Another non-starter of a rumor: The Minnesota Star-Tribune speculates that the Twins might seek Dan Wilson from the Mariners to take some of the pressure off Joe Mauer, who recently returned from injury:
One player mentioned by some in the Twins organization has been former Gophers star Dan Wilson. Wilson, 35, is backing up Miguel Olivo in Seattle, can play several days in a row and is a free agent after the season. Since he's a free agent and likely will leave Seattle after this year, the Mariners might be willing to accept a midlevel prospect in return.
Well, I would certainly take a midlevel prospect for Wilson. But Bavasi already said that Dan, Jamie and Edgar weren't going anywhere. Much as I'd like to see this happen, it's not going to.
It's the third inning. Your opponent's struggling starting pitcher has thrown about fifty pitches -- you've got him on the ropes, but haven't eked out more than one run yet. But you've got your number three hitter up, the slugger who won last night's game with a Grand Salami. What do you do?
If you're Bunting Bob, you sacrifice, of course. We've got to play for one or two runs early! If we get one or two runs every inning, we might be able to overcome the snowman that they're going to hang on us in the fourth inning.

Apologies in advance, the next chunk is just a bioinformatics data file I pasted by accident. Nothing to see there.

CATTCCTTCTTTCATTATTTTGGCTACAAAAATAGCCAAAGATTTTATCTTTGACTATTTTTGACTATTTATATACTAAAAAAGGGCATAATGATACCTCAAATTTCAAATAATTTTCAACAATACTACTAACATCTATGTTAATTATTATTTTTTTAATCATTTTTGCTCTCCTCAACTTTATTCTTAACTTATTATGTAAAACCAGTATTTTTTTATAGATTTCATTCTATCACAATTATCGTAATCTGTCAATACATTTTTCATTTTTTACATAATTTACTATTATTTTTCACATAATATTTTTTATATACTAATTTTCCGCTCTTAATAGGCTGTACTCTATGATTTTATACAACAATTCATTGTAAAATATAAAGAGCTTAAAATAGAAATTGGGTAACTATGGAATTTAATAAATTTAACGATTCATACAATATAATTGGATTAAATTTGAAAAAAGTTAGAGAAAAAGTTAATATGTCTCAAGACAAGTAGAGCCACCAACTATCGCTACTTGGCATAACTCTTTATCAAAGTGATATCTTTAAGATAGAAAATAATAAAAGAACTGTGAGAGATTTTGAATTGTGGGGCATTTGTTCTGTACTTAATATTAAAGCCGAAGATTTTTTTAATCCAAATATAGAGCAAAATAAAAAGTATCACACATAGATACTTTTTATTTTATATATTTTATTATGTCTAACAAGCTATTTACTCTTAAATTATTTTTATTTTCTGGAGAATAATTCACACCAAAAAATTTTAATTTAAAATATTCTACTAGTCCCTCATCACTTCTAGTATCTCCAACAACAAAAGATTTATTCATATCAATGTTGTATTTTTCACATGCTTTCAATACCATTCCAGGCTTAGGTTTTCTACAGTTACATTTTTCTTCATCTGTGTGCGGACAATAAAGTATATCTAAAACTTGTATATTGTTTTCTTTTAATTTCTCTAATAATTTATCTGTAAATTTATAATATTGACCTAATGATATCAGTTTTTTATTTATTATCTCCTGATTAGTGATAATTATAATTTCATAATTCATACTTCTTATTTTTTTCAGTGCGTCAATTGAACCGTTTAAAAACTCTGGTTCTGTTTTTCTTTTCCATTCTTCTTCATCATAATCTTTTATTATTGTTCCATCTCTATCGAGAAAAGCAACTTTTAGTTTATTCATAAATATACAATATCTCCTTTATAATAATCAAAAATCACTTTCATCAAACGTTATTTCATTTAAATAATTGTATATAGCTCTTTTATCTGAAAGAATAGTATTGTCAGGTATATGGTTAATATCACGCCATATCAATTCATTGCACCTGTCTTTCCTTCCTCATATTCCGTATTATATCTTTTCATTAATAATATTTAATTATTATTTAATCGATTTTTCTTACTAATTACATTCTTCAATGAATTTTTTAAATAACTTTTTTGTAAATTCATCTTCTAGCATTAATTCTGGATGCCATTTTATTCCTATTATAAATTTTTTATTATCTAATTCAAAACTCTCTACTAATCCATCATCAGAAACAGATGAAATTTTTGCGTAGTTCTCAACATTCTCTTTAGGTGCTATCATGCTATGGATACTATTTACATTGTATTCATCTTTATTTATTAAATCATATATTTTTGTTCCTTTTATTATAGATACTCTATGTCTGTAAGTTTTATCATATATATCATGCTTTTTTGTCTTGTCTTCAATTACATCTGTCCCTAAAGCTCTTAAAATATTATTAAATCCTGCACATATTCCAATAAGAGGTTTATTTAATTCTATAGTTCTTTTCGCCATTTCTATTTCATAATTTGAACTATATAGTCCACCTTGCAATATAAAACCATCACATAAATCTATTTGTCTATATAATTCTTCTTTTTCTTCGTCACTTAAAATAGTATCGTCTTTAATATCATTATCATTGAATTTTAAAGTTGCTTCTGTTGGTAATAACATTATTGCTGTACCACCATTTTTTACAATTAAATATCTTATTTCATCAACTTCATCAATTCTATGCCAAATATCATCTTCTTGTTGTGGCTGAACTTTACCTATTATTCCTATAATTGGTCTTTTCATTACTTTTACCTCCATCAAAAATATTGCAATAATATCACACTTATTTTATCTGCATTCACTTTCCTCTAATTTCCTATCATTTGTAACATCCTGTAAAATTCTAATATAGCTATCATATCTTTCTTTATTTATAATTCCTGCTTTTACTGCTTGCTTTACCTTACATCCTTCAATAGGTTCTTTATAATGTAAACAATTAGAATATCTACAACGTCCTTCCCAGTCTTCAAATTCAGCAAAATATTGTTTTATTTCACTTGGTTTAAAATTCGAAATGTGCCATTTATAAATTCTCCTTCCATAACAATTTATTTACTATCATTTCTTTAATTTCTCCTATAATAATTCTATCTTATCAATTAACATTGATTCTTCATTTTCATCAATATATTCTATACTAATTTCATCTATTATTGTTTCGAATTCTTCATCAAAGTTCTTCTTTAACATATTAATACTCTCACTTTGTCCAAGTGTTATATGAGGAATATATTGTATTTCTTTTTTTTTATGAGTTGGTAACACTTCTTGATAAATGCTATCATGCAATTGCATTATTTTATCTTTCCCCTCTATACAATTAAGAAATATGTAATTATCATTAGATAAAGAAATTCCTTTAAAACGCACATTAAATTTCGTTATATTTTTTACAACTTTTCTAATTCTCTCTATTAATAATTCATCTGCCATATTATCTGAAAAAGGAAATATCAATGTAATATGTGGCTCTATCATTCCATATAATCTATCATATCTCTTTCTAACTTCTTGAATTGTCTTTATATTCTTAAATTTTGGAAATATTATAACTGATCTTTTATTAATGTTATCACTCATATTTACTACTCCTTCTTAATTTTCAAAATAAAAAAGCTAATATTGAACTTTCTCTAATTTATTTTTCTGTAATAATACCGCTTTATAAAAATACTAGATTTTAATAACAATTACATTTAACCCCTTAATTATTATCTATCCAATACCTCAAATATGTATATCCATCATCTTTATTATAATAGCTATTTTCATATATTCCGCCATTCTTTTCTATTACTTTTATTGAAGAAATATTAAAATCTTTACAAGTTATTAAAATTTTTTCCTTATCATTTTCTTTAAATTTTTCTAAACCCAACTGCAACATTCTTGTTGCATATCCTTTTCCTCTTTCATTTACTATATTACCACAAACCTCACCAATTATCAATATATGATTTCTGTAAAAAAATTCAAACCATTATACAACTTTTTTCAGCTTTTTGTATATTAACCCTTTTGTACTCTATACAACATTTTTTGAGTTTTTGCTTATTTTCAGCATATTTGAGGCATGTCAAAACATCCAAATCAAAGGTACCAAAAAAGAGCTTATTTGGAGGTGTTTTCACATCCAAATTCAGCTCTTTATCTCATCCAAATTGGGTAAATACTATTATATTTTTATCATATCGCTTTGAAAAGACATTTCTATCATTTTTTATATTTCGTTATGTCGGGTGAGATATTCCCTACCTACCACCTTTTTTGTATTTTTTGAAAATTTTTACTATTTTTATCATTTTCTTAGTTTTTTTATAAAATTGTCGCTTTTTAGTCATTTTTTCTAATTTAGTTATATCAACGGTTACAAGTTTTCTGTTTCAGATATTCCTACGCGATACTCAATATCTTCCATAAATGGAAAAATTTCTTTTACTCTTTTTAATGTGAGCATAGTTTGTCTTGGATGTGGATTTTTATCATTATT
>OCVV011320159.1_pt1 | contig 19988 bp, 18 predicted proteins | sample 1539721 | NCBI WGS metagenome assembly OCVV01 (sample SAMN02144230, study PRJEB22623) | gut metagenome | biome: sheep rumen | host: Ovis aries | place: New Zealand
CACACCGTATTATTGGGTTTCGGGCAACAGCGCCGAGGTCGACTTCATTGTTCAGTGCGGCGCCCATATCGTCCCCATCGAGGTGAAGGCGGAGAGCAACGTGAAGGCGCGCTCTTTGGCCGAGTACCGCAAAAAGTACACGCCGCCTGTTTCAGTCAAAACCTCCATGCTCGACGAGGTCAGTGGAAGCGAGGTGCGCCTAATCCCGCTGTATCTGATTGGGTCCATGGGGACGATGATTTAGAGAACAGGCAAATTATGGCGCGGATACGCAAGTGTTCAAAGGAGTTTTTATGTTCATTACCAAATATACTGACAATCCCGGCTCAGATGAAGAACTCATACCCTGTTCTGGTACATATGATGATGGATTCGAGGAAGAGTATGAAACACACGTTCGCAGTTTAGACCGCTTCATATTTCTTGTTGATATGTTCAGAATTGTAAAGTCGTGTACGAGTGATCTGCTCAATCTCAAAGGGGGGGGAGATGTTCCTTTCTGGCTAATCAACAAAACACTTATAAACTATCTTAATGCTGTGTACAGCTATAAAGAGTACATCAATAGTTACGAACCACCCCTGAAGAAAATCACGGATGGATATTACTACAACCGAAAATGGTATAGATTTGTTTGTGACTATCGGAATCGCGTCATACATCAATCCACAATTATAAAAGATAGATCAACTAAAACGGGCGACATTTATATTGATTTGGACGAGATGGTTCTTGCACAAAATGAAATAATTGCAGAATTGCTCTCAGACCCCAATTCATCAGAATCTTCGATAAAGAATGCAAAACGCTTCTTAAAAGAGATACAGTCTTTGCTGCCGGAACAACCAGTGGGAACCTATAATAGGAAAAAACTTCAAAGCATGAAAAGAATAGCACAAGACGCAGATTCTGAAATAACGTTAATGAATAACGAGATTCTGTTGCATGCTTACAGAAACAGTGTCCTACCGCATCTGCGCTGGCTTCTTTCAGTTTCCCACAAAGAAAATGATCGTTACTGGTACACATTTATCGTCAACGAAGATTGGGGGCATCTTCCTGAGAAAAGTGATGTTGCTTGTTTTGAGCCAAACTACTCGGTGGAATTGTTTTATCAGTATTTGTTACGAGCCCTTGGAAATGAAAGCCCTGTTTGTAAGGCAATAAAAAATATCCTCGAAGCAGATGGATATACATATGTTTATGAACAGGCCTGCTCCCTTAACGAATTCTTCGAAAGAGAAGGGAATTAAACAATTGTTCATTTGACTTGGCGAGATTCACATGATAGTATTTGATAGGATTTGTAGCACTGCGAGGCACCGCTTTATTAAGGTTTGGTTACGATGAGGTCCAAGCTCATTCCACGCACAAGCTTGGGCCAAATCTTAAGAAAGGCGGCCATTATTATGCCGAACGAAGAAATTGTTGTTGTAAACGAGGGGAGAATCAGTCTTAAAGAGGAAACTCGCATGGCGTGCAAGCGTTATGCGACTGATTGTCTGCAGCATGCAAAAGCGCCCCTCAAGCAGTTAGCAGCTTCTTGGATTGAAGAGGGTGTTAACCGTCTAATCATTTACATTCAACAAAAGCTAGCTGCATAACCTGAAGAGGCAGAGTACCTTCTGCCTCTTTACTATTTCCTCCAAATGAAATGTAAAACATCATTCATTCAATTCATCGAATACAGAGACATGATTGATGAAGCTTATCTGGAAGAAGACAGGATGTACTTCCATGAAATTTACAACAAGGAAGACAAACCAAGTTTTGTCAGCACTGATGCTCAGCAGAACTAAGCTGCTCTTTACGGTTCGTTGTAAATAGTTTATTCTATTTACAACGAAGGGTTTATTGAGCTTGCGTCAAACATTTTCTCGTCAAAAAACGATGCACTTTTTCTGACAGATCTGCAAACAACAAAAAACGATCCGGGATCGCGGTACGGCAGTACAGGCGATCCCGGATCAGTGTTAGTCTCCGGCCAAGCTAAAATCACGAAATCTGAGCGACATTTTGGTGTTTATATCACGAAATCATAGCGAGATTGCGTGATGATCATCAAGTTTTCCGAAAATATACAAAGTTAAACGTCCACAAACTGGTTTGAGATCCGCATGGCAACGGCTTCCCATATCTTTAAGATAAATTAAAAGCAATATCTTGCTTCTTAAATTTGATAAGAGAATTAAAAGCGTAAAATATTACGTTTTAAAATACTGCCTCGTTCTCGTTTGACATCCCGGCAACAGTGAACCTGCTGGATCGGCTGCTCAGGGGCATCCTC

Anyone care to make the "home runs kill rallies" argument now? Anyone?
If you've got MLB.tv, get on over to the Oakland-Toronto game and check out a fantastic pitchers' duel. 'Nuff said.
Update: I would feel guilty about jinxing David Bush's no-hitter, which he gave up with one out in the eighth, but those Jays broadcasters don't have our American superstitions. They were throwing around the term "no-hitter" and references to the zeros in the hit column from about the fifth inning. Still, great pitching performance by both Bush and Rich Harden.